One of my favorite shows is Parks and Recreation. I recently had the chance to sit down, drink iced tea and talk with staff writer, Aisha Muharrar, who is both insanely talented and a much more patient iced tea drinker than me.
If two female characters have scenes together, are they talking about something other than their love lives? It's amazing how few movies (only two of the Academy Award nominated pictures this year) and TV series pass this test. Pretty Little Liars, however, would pass this test with flying colors.
Instead of ignoring a character's irritating attributes, sometimes shows just turn right into the skid. When the narrative acknowledges flaws, those same flaws can become endearing parts of what make a character great.
Women's friendships can be some the most abiding and intimate relationships they will ever forge. So where are all the nuanced, honest depictions of female friendships on TV?
Even as Romney continues to bring out his rotating cast of high profile endorsers like Christie, John McCain and Tim Pawlenty, Ann is still his best surrogate.
This week, as I watched some of network television's most popular comedies -- and I recognize that "popular" is judged on a sliding scale here -- I realized that even if I never get to see the Party Down catering company serve cheap wine at another Hollywood bat mitzvah, that show's legacy is as alive as it's ever been.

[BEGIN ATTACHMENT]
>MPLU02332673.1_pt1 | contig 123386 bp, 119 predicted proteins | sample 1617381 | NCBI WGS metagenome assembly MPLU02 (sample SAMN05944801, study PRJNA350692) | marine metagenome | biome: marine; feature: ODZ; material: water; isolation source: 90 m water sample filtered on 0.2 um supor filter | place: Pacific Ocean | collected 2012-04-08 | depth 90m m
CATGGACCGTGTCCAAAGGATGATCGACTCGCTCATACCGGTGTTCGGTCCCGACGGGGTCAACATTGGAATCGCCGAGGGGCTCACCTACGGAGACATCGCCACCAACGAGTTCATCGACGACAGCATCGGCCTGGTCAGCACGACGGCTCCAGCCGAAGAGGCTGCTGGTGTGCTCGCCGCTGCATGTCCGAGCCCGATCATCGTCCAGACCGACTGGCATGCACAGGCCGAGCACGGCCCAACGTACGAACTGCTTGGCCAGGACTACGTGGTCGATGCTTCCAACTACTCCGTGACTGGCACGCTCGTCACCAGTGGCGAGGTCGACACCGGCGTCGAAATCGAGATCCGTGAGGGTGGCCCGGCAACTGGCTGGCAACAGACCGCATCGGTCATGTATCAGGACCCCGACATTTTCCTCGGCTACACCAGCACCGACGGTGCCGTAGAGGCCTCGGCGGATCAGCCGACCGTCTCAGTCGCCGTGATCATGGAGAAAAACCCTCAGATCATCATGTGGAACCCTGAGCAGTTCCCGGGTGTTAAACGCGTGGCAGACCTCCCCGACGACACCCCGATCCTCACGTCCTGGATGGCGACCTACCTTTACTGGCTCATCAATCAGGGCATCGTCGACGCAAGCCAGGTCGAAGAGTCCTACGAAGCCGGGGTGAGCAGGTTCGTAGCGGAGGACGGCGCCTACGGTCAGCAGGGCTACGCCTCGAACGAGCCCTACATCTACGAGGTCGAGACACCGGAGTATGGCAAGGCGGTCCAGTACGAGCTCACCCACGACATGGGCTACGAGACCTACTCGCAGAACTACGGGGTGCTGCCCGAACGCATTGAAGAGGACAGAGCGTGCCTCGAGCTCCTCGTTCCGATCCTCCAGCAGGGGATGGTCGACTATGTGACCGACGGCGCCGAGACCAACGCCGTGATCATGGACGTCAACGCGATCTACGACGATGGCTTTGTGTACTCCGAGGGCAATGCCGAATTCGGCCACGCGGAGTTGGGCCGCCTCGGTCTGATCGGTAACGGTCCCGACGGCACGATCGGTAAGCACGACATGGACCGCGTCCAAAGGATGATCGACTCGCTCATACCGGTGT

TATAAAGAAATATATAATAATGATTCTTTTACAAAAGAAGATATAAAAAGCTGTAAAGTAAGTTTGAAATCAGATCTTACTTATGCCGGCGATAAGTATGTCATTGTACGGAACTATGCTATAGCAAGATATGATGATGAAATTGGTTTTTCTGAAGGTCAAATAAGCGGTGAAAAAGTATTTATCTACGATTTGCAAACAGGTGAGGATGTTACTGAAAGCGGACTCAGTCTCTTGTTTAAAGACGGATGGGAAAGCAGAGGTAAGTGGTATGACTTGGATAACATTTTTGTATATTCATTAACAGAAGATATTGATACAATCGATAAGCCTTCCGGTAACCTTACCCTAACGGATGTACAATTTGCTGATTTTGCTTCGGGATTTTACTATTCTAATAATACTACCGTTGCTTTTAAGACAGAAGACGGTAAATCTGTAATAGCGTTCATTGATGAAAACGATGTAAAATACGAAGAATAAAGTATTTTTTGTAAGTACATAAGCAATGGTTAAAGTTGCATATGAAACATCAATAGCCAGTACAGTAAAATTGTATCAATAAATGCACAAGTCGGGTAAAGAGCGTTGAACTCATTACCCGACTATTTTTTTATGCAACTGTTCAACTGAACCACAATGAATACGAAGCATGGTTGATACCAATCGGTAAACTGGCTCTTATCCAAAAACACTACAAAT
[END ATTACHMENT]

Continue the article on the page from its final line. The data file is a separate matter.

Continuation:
For more than half a century, TV hipsters have had a profound effect on American culture. These characters taught many of us the importance of oddball tastes, wardrobe thrifting and (perhaps more importantly) the ever-lasting power of snark.
2011 gave us the best season of Parks & Recreation to date, a somewhat miraculous 4th season of Fringe, and Eric and Sookie finally hooked up on True Blood, so all in all, not too shabby. But I think we can all agree, there's certainly room for improvement.
It is without further adieu that I share my Top Five Holiday Moments From the 2011 Television Season. Grab some eggnog and enjoy.
Looking at HBO's recent move -- the canceling of male-driven shows "Hung," "How to Make it in America," and "Bored to Death" and the renewal of the Laura Dern-fronted "Enlightened" -- it's become even more apparent: TV is now the land of women. And that's not a bad thing.
The weirdest thing about my list of the best television shows of the year is that "Mad Men" is not on it. This December, it feels odd not to be writing about the exploits of Don Draper and his fellow ad men and women. But the good news is that 2011 was a very good year for television, even without Roger Sterling's witticisms and Don's flings and existential crises.
Can a film about an immigrant father struggling to start a gardening business be a defining work of 2011? Yes. Who was best at amplifying workers' voi...
Saturday's combination of wet, heavy snow, leafy trees and high winds was the perfect storm. Close to 400 acres, half of Central Park, were affected...
It's September, which means the new fall TV season is upon us. Before you sign your life away to hours of life-shortening couch time, watch previews ...